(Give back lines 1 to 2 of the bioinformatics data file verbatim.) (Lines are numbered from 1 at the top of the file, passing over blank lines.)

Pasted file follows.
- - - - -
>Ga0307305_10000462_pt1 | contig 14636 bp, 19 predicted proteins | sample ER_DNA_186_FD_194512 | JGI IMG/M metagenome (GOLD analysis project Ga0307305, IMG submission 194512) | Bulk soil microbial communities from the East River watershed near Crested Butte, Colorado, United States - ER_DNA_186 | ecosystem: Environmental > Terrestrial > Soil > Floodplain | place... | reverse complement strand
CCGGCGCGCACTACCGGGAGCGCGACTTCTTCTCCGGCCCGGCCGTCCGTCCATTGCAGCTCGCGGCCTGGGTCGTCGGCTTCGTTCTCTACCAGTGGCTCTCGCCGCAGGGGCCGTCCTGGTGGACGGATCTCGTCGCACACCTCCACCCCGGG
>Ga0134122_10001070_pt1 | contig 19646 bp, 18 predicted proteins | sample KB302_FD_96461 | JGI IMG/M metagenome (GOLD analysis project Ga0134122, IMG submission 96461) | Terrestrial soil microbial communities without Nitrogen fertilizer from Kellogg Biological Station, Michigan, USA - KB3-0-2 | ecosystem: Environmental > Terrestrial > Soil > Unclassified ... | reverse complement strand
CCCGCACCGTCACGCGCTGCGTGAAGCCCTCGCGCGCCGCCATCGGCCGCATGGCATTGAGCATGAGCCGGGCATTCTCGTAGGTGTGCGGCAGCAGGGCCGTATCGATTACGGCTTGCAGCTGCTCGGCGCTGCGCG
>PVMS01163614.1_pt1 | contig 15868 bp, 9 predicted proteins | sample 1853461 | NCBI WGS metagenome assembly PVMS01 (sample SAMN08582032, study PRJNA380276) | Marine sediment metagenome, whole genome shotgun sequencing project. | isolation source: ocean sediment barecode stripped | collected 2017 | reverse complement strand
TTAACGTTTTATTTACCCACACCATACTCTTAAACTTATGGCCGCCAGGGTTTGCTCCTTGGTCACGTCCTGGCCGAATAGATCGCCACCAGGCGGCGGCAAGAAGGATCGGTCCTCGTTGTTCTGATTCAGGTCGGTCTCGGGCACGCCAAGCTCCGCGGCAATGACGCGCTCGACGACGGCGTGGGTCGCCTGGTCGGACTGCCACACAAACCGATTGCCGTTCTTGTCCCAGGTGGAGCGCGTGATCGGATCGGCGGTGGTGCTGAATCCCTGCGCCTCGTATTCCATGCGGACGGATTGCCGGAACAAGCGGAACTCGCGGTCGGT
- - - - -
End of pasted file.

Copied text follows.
>Ga0307305_10000462_pt1 | contig 14636 bp, 19 predicted proteins | sample ER_DNA_186_FD_194512 | JGI IMG/M metagenome (GOLD analysis project Ga0307305, IMG submission 194512) | Bulk soil microbial communities from the East River watershed near Crested Butte, Colorado, United States - ER_DNA_186 | ecosystem: Environmental > Terrestrial > Soil > Floodplain | place... | reverse complement strand
CCGGCGCGCACTACCGGGAGCGCGACTTCTTCTCCGGCCCGGCCGTCCGTCCATTGCAGCTCGCGGCCTGGGTCGTCGGCTTCGTTCTCTACCAGTGGCTCTCGCCGCAGGGGCCGTCCTGGTGGACGGATCTCGTCGCACACCTCCACCCCGGG